I forgot to mention that when I took the little board out of the old motor that I used a 9 volt battery to power the motor to check that just the motor was working. It worked. Then I used two 9 volts for 18 volts and the motor spun even faster. I now feel a bit more confident that replacing the Sanyo motor controller device will return the motor to normal operation. I also have 2 464 Tascams with motor and belt problems as well so this is going to get all these machines back up and running. I let you know after I get the parts and put them in and see if the old machines come back to life in the fast lane again.
Old 24th July 2020
  #6
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Rick Dalton's Avatar
Quote:
Originally Posted by hotrod79 View Post
I forgot to mention that when I took the little board out of the old motor that I used a 9 volt battery to power the motor to check that just the motor was working. It worked. Then I used two 9 volts for 18 volts and the motor spun even faster. I now feel a bit more confident that replacing the Sanyo motor controller device will return the motor to normal operation. I also have 2 464 Tascams with motor and belt problems as well so this is going to get all these machines back up and running. I let you know after I get the parts and put them in and see if the old machines come back to life in the fast lane again.
Sounds like a plan, one has to watch those trimpots, they can be a Beeach.
Old 31st July 2020
  #7
Here for the gear
Well I finally got started working on my Tascam machines and looking a the partial schematics that I have I see the symbol for digital transistor switches and they are triangle shapes that have a N or P inside the triangle one line at the base of the triangle and one line at the point of the triangle, and one line from the side of the triangle. Depending whether it is N or P type transistor (NPN&PNP), the N has a circle at the point of the triangle and the P has the circle at the base of the triangle. It dawned on me that I am use to the conventional symbol for transistors so I don't know what the base, emitter, or the collector are for these triangles, I looked at the voltages and tested the logic function and thats where the trouble is coming from but knowing these symbols and what legs of the transistors are what would be a big help. Anyone run into these symbols and know?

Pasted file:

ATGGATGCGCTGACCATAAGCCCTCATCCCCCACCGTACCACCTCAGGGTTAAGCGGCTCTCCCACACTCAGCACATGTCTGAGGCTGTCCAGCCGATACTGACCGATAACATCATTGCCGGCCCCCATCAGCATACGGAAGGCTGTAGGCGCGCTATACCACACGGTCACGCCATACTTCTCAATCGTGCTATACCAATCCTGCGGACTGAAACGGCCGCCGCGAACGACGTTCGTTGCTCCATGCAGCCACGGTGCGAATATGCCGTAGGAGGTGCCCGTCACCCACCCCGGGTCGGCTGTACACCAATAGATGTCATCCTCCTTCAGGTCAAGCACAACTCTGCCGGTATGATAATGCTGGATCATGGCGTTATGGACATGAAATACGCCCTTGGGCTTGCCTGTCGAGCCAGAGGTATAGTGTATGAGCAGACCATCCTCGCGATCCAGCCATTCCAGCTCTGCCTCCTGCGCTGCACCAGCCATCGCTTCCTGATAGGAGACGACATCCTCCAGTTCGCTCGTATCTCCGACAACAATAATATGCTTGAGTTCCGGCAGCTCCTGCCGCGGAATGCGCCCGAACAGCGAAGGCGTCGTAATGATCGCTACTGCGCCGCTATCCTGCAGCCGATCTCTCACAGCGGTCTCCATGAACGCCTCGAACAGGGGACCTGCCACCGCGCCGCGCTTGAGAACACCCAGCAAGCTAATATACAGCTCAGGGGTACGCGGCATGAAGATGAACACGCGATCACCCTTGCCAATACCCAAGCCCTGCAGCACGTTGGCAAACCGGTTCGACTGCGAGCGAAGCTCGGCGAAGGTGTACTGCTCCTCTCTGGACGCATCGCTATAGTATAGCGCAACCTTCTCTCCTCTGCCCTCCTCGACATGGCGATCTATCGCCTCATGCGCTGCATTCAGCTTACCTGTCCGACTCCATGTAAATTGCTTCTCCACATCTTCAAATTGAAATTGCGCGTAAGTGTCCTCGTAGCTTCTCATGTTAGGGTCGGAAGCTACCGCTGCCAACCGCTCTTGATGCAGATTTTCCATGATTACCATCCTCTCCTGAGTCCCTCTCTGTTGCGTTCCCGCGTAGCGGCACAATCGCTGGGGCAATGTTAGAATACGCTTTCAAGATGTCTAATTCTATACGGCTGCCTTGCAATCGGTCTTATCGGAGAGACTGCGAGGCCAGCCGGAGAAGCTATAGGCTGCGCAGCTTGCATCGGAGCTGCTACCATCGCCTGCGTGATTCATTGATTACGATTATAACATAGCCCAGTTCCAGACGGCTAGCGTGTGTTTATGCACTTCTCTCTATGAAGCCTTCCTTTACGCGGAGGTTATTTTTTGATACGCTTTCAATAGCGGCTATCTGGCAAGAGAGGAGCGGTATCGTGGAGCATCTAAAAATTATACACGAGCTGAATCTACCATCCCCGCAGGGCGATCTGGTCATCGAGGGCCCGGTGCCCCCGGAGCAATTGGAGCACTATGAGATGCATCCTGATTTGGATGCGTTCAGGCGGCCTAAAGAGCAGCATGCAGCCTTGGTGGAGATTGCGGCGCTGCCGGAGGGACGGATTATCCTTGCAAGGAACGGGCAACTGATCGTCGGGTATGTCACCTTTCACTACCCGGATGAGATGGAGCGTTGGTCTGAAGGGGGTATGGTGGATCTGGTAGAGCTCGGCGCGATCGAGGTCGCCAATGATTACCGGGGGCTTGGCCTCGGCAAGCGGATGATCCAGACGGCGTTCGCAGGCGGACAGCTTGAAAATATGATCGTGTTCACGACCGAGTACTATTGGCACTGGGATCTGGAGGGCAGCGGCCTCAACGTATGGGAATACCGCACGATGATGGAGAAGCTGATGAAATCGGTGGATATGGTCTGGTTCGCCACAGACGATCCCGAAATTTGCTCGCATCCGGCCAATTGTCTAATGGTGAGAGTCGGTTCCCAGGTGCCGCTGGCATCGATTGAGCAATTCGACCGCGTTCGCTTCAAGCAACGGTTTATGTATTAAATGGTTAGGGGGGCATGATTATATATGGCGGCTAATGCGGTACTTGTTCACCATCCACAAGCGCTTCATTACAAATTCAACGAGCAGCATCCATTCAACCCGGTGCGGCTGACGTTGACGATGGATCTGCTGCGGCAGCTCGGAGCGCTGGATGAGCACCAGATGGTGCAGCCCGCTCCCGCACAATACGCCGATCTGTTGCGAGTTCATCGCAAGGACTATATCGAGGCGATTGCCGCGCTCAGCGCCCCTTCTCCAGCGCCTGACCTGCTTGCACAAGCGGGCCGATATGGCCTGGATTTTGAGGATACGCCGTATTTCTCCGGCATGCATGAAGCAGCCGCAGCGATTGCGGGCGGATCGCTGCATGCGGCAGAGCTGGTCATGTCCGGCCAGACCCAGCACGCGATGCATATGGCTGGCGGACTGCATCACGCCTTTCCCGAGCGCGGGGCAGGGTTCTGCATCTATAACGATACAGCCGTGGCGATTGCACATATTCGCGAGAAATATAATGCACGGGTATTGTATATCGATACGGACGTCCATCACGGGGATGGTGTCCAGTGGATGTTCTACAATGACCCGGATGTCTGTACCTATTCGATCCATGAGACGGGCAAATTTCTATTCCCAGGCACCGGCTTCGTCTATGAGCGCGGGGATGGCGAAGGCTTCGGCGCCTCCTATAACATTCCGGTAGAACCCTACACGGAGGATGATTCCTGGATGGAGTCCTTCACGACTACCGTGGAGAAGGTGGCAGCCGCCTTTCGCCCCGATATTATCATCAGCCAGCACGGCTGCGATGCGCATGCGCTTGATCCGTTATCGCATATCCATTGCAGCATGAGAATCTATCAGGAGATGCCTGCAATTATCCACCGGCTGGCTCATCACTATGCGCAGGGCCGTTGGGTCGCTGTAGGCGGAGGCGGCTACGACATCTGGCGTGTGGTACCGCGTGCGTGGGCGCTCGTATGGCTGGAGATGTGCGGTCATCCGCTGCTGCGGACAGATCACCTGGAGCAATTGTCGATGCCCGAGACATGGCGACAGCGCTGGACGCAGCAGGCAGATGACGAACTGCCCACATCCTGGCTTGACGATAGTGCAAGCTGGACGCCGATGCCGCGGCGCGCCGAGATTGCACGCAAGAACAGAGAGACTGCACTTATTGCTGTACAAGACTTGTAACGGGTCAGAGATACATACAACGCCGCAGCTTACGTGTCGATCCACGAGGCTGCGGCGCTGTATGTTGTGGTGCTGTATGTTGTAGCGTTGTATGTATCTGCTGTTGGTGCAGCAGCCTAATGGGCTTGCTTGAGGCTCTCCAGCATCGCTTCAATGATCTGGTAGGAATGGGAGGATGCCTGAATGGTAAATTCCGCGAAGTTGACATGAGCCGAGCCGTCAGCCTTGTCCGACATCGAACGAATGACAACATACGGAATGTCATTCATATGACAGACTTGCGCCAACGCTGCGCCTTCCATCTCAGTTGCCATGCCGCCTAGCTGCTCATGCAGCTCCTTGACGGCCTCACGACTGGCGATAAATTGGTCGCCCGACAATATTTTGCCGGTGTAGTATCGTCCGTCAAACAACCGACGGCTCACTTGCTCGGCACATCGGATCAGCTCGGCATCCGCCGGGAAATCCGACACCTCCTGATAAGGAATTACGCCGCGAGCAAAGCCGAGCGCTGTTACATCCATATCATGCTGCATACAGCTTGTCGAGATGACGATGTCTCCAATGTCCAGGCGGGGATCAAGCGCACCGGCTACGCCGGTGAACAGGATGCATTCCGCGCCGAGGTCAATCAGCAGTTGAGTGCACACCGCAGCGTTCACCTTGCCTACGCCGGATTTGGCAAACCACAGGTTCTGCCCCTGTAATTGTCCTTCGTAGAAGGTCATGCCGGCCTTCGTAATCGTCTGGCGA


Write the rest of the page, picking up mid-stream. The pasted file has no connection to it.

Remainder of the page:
Old 21st August 2020
  #8
Here for the gear
Hi All, Well after all this time I finally have everything back up and running like almost new. I would also like to share what I have learned about working on these Tascam Portastudios because I have a lot of them and still find relevancy in using them. First the capstan motors. There are some very easy things anyone can do to repair these if they do not have burned up armatures. I have repaired six of these this past month alone. What I know is this the IC motor controller is what quits and/or malfunctions, it does so eventually because it runs hot closed up inside the small motor housing. Replacing this IC will restore the motor back to working condition. Also unsoldering the little circuit board is a no brainer but you have to be aware of the points to unsolder and be quick about as not to overheat the board and components. Done properly it pops right out. I have also found places inside the machines close to either the tape transport mechanism or the speed controller board to install the motor pcb and connect it successfully to motor and speed controller board as the motor IC will now never overheat again and if you so choose you can even heatsink the IC. These mods also allow for non-original motor replacement should sourcing an original or one of the newer 2000/4000 rpm motors be difficult. I have used newer 2000/4000 rpm motors just to verify they will indeed replace the original and they do! I also have a good supply of belts because I do not know if you can make these last indefinitely even with regular maintenance. So if anyone needs help with one of these portastudios just PM me and I will provide all the info and pics I have aquired so you too can have up and running in no time.